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Member Profiles

SANE Australia is a national mental health charity working to support four million Australians affected by complex mental illness. SANE’s work includes mental health awareness, online peer support and information, stigma reduction, specialist helpline support, research and advocacy.
Vision - For Australia to lead the world in mental health within ten years.
Mission - To help all Australians affected by mental illness lead a better life.
Website - Facebook - Twitter -

Central Coast Family Support Services Inc. was established in 1985 and is a not-for-profit community based service supporting families on the Central Coast of NSW. Their programs consist of:

  • Family Support Home Visiting Program for families in the Gosford local government area with children 0 – 12 years.
  • Young Parent Program for young parents and parents to be aged 13 – 19 years, covering the Central Coast.
  • Early Intervention Disability Family Caseworker for families who have a child 0 – 8 years with a diagnosed disability, covering the Central Coast.
  • Grandparent Support Program for grandparents who are the primary carers of their grandchildren, covering the Central Coast.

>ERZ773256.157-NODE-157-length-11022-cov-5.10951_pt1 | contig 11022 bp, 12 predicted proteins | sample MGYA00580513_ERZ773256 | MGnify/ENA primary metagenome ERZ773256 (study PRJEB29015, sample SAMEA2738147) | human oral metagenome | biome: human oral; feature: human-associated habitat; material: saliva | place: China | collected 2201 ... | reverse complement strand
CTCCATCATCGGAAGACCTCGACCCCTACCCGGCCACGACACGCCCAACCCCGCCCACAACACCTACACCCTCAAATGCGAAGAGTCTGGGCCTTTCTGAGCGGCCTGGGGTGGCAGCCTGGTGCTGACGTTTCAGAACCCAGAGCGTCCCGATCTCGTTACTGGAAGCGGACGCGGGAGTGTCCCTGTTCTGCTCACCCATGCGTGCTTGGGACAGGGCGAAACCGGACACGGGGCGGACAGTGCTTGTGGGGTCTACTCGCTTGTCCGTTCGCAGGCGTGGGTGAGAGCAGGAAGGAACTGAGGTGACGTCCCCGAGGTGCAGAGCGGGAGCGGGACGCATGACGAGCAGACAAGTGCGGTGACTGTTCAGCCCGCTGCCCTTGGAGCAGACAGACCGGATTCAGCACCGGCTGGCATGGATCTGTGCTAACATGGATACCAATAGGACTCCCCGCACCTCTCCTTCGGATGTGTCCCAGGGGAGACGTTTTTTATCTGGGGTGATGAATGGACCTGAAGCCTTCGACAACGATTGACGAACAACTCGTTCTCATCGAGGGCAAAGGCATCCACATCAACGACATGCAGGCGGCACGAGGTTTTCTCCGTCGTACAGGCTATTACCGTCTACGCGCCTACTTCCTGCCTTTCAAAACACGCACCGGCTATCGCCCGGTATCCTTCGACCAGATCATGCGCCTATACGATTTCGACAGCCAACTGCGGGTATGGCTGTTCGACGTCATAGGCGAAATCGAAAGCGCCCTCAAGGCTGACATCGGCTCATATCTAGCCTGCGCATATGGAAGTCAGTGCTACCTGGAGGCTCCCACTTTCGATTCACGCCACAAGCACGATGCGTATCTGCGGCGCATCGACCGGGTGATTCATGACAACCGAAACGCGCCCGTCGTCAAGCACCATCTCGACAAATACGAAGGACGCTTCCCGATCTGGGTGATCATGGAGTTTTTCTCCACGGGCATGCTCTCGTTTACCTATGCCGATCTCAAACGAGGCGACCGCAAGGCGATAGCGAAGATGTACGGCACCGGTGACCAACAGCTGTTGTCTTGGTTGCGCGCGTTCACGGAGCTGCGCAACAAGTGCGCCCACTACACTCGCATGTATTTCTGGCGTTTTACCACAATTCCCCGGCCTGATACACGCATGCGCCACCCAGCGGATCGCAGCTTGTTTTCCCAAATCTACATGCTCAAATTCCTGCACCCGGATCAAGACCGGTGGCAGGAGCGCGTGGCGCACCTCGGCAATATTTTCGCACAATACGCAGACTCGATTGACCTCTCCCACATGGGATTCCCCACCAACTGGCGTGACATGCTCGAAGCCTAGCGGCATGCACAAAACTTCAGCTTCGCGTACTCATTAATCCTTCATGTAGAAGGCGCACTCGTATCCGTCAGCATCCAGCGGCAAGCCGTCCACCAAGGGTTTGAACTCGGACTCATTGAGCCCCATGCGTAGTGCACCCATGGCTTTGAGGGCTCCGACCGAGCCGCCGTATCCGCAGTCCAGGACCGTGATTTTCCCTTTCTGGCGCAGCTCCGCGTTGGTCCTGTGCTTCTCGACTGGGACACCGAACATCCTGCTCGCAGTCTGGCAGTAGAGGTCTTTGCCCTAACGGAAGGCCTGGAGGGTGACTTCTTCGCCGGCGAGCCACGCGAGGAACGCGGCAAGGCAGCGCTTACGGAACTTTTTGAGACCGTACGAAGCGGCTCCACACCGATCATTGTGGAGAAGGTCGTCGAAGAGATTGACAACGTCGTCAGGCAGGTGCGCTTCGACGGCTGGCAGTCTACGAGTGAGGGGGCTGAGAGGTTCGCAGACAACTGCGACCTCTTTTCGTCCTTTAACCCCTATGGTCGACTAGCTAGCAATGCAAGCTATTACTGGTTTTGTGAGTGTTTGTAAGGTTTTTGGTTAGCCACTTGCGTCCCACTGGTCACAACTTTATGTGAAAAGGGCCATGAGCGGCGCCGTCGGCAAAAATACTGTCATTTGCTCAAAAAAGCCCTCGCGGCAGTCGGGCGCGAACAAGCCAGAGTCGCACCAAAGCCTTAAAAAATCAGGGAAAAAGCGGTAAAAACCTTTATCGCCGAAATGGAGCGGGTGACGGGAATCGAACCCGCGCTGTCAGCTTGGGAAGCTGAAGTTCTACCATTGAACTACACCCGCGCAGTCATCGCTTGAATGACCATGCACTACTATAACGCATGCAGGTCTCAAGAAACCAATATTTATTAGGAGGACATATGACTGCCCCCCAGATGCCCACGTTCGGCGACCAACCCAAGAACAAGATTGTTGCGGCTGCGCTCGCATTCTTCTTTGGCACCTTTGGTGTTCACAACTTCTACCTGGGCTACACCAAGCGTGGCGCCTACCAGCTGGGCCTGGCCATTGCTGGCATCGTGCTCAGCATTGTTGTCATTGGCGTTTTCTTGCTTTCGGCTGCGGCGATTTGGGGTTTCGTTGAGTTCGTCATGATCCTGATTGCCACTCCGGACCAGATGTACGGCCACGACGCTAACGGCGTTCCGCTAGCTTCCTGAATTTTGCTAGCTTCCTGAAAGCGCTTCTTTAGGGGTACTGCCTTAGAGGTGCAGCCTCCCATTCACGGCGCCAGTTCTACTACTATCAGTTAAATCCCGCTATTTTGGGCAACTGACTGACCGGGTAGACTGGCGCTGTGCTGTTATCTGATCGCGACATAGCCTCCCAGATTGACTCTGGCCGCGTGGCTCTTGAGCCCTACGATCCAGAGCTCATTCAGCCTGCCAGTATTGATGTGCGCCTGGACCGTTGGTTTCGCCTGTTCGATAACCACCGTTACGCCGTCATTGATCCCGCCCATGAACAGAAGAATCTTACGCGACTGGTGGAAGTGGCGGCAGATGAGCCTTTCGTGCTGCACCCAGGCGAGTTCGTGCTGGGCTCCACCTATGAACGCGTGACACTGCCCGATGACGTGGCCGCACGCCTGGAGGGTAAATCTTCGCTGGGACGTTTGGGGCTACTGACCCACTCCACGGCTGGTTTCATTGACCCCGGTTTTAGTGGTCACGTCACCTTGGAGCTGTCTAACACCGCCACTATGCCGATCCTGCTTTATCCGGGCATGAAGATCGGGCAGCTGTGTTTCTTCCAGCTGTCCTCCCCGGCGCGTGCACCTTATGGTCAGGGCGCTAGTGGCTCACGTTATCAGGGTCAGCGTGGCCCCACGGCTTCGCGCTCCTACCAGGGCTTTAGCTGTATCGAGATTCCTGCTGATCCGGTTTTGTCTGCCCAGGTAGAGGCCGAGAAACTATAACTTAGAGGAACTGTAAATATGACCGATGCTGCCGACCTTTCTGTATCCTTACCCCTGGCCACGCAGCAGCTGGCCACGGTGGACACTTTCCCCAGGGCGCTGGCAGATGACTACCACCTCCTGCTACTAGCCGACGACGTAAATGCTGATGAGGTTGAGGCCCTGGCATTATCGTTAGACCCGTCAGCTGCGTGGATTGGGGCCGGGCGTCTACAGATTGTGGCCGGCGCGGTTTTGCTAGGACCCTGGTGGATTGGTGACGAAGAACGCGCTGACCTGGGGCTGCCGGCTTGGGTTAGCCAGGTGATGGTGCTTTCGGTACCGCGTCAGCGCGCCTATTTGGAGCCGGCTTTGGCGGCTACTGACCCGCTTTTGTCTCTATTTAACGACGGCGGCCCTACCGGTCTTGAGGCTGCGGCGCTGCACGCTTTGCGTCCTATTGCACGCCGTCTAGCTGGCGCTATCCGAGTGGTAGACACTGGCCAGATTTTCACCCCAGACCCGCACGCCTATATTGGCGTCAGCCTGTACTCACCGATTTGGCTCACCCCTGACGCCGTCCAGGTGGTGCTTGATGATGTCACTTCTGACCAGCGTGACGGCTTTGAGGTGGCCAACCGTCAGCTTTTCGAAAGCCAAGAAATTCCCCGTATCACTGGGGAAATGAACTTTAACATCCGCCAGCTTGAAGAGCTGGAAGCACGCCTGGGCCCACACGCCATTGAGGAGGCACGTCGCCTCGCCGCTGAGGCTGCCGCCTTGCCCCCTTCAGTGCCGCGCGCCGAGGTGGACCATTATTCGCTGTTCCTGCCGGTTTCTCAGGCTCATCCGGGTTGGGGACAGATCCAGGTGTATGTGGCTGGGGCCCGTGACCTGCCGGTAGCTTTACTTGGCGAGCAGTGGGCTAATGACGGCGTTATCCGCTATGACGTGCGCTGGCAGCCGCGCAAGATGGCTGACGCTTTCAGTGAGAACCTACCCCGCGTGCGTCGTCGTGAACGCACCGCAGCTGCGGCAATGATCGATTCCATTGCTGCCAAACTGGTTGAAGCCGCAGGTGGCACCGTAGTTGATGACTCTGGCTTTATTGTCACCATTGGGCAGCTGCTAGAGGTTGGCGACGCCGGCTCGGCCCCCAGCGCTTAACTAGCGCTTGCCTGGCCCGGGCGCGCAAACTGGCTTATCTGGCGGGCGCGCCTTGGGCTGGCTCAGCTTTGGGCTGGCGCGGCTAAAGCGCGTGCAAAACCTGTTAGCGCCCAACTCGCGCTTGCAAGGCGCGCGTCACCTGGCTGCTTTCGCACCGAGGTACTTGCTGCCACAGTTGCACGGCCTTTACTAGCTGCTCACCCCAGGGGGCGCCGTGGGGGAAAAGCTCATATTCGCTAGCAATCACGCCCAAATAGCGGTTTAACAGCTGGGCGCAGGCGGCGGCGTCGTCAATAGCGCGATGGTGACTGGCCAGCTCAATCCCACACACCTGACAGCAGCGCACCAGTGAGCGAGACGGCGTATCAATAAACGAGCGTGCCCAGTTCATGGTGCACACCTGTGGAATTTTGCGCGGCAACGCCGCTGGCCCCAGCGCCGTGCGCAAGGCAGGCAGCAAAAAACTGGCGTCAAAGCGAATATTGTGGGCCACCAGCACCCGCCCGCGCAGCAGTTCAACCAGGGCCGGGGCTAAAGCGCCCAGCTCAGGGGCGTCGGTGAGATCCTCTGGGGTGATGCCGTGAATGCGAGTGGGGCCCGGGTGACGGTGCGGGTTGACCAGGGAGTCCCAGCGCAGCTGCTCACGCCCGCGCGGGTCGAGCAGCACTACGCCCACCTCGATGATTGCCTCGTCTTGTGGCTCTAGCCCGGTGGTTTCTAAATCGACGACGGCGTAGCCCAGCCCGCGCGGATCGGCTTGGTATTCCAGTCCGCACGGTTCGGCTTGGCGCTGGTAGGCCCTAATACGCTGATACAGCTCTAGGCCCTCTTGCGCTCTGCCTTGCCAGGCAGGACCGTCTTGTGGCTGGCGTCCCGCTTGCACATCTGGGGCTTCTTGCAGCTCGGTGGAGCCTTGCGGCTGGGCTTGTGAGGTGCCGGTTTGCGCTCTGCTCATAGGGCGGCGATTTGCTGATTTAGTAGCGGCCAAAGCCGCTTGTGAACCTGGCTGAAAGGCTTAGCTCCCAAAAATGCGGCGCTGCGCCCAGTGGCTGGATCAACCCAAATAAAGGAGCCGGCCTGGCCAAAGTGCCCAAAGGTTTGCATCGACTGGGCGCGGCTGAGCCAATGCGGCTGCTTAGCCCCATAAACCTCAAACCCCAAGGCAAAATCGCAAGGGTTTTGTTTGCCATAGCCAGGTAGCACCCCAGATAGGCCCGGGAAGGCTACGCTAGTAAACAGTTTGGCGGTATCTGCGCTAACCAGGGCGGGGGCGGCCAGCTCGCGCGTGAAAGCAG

• Parenting Educative Program for families with children 0 – 8 years, covering the Central Coast
  • Vision - Central Coast Family Support Services Inc. is committed to a safe and just world in which difference is respected, learning is reciprocal and everyone has the opportunity to reach their full potential.

Website - Facebook 



Movember offers $3.5 million for creative ideas to tackle men’s loneliness

Men’s health charity Movember is issuing a $3.5M call out for innovative digital and tech ideas addressing the mental health challenges that stem from social isolation. It’s called the Social Connections Challenge. Through crowdsourcing, the challenge aims to find and develop ideas for new digital or technology initiatives that maintain or strengthen social connections and address isolation in groups of at-risk men.

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United Synergies: StandBy – Support after Suicide

StandBy – Support after Suicide is a program of United Synergies, established in 2002 to meet the need for a coordinated community response to suicide. StandBy is now recognised as Australia’s leading suicide postvention program dedicated to assisting people and communities impacted by suicide.

A recent independent evaluation of the program found that StandBy’s Support After Suicide service helps to significantly lower the risk of suicidality, mental health concerns, and social isolation following a loss of a loved one.